Published on: October 31, 2015
PUSHBACK ON FHA CONDO RULES
Condo associations objected strenuously three years ago when the FHA tightened the requirements they had to meet to make units in their communities eligible for FHA financing. Now the National Association of Realtors and other housing trade groups are pushing back as well, arguing that the restrictions are making it more difficult for condo buyers to qualify for FHA loans. And they’re finding support in Congress, where more than 50 members of the House of Representatives have signed a letter asking the FHA to review its policies.
“FHA places significant restrictions on the purchase and sale of condominium, even though they are often the most affordable homeownership option for first-time buyers, small families, urban and older Americans,” the Oct. 13 letter states.
Signers included Rep. Blaine Luetkemeyer, (R-MO), chairman of the House Financial Services Subcommittee on Housing and Insurance, who has introduced legislation that would streamline the FHA’s certification process for condo developments, reduce the owner-occupancy requirement from 50 percent to 35 percent, and require the FHA to replace its current ban on transfer fees with the less restrictive policy endorsed by the Federal Housing Finance Agency.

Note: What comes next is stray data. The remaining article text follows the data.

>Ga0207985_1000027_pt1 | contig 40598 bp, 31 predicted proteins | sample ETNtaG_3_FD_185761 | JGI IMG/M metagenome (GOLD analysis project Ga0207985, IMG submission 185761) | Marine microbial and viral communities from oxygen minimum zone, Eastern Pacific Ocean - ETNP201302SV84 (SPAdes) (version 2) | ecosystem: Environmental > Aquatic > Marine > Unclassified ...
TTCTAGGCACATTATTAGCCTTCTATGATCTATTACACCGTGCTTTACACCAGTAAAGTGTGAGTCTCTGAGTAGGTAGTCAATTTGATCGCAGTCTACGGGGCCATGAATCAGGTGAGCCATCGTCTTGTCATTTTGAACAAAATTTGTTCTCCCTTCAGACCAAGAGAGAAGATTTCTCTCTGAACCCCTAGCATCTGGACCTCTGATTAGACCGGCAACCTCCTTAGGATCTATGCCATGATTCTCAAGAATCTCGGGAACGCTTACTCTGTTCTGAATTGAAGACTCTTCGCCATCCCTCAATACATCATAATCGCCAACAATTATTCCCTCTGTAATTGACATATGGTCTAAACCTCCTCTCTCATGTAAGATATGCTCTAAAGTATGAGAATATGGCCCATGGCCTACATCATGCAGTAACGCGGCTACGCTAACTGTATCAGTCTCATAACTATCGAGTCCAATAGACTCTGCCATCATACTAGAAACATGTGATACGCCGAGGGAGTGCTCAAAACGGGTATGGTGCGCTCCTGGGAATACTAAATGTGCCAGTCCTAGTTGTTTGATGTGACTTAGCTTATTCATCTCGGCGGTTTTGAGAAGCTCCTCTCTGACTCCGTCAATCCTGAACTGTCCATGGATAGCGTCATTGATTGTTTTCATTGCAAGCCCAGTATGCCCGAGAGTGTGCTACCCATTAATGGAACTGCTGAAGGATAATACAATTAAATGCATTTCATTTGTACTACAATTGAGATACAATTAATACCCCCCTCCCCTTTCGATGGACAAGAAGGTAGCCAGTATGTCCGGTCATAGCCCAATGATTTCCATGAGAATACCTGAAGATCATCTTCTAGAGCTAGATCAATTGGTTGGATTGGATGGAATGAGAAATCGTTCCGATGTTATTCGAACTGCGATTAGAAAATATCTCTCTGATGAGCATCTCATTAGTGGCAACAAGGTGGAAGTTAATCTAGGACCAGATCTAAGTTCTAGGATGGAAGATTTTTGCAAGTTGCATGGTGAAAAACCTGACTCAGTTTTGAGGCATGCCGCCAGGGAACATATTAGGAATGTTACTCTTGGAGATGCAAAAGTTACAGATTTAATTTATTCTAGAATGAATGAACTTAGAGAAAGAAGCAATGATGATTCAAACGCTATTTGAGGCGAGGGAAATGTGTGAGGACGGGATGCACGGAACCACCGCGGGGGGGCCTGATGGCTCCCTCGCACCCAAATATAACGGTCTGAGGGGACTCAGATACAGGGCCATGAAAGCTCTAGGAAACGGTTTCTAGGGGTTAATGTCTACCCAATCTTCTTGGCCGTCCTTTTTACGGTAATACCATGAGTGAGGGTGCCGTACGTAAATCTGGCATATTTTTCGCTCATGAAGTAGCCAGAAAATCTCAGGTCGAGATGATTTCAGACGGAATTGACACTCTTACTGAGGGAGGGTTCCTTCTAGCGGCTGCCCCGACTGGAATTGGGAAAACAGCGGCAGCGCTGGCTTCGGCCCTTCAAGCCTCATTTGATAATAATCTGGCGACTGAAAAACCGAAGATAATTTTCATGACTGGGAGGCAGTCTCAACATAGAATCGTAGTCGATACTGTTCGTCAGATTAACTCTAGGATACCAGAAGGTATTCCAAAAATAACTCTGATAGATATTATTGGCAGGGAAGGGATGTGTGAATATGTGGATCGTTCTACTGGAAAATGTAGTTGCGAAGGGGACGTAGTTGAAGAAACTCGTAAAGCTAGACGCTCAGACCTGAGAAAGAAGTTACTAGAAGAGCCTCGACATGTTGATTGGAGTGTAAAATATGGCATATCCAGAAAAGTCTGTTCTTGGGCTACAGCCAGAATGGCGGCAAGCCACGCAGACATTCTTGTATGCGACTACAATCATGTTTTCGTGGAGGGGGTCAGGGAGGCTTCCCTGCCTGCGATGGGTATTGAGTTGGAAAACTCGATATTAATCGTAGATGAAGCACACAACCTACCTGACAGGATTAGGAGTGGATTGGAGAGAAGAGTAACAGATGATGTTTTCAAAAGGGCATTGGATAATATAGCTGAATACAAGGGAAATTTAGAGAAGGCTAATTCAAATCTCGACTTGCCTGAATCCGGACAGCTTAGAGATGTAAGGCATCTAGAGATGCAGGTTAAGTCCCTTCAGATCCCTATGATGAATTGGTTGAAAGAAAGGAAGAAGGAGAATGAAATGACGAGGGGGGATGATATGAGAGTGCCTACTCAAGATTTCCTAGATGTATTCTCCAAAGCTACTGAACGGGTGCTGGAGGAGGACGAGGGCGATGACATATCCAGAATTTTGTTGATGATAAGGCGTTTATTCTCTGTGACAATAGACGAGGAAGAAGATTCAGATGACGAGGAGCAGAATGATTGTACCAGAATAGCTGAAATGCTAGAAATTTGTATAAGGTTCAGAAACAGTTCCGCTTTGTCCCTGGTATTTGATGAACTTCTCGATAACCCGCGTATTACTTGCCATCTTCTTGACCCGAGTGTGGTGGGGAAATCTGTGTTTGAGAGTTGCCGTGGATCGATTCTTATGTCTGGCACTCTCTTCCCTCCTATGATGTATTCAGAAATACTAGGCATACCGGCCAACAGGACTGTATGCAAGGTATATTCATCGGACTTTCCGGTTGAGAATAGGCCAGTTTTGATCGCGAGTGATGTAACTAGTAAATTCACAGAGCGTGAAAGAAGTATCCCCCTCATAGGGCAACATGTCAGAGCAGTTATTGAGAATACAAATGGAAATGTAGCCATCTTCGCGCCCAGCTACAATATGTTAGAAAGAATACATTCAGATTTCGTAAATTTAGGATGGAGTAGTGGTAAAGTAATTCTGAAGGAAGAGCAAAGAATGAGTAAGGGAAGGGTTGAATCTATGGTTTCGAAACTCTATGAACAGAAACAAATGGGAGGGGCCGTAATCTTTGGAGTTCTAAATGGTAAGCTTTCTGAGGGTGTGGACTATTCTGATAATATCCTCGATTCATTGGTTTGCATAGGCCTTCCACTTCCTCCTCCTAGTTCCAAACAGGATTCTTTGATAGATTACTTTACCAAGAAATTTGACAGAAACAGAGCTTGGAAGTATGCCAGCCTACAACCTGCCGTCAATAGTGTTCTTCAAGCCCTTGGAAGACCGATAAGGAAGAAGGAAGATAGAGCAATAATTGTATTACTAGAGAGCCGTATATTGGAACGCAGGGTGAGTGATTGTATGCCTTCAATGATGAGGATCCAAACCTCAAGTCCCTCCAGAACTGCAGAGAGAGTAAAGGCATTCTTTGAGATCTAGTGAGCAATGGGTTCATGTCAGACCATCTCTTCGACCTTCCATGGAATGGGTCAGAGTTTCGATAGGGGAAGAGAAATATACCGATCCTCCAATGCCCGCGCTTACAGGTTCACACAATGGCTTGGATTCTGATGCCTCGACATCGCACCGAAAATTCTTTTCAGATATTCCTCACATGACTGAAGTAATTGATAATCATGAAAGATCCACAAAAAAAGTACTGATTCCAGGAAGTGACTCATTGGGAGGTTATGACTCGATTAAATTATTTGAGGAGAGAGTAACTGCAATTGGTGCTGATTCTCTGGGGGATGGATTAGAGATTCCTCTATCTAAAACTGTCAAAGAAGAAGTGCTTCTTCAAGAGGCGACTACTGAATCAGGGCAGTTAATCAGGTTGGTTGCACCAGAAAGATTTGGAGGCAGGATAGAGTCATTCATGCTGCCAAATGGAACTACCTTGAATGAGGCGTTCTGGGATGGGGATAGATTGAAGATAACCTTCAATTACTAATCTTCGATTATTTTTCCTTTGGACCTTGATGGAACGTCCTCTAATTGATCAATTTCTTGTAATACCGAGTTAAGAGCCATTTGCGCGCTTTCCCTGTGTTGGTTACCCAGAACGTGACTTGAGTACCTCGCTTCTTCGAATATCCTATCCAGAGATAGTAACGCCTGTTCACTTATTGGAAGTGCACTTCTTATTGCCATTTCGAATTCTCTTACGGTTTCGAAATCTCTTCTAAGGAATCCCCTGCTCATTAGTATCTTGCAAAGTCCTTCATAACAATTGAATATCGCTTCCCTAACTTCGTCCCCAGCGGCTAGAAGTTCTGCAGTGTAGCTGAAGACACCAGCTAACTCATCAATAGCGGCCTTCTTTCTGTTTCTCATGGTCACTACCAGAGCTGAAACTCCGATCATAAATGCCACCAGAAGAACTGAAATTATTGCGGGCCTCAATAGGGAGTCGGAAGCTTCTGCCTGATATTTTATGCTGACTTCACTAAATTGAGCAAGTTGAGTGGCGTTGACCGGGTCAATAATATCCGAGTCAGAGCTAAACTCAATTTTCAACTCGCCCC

Testifying in favor Luetkemeyer’s bill (the “Housing Opportunity Through Modernization Act of 2015”) at a recent hearing, Chris Polychron, chairman of the National Association of Realtors (NAR), noted that the FHA insured only 22,800 condo loans last year, down from 57,830 in 2013 and 93,470 in 2010. Industry executives acknowledge that the FHA”s share of the market, which soared during the housing downturn, has declined as the secondary market has recovered. But they also agree that FHA policies have discouraged many condo communities, especially smaller ones, from attempting the certification process.
“Current FHA regulations prevent buyers from purchasing condominiums, harm homeowners who need to sell their condominiums, and limit the ability of condominium projects to attract resident buyers,” Polychron said. The changes mandated by the proposed legislation “will give current owners and potential buyers of condos access to more flexible and affordable financing and a wider choice of approved condo developments,” he added.
HUD officials are working on revisions to the FHA condo rules, but they haven’t indicated when they expect to issue a proposal. Responding to that question at a recent housing conference, HUD Secretary Julian Castro said, “We anticipate a rulemaking process [that] hopefully will make a positive contribution to homeownership…..I believe that is going to offer greater opportunities, especially for first-time homebuyers for whom a condo is a logical choice for a starter home,” he added.
FEMA AID BILL ENCORE